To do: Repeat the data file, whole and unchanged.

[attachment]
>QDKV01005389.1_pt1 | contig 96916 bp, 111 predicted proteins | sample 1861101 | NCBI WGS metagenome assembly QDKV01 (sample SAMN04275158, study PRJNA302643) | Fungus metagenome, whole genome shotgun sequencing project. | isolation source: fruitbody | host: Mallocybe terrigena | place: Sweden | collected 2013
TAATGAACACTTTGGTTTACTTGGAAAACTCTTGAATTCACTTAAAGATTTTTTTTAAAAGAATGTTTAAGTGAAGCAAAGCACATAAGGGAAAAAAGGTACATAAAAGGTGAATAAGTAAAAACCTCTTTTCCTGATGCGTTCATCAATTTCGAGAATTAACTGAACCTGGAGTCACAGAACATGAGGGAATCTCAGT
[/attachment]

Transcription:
>QDKV01005389.1_pt1 | contig 96916 bp, 111 predicted proteins | sample 1861101 | NCBI WGS metagenome assembly QDKV01 (sample SAMN04275158, study PRJNA302643) | Fungus metagenome, whole genome shotgun sequencing project. | isolation source: fruitbody | host: Mallocybe terrigena | place: Sweden | collected 2013
TAATGAACACTTTGGTTTACTTGGAAAACTCTTGAATTCACTTAAAGATTTTTTTTAAAAGAATGTTTAAGTGAAGCAAAGCACATAAGGGAAAAAAGGTACATAAAAGGTGAATAAGTAAAAACCTCTTTTCCTGATGCGTTCATCAATTTCGAGAATTAACTGAACCTGGAGTCACAGAACATGAGGGAATCTCAGT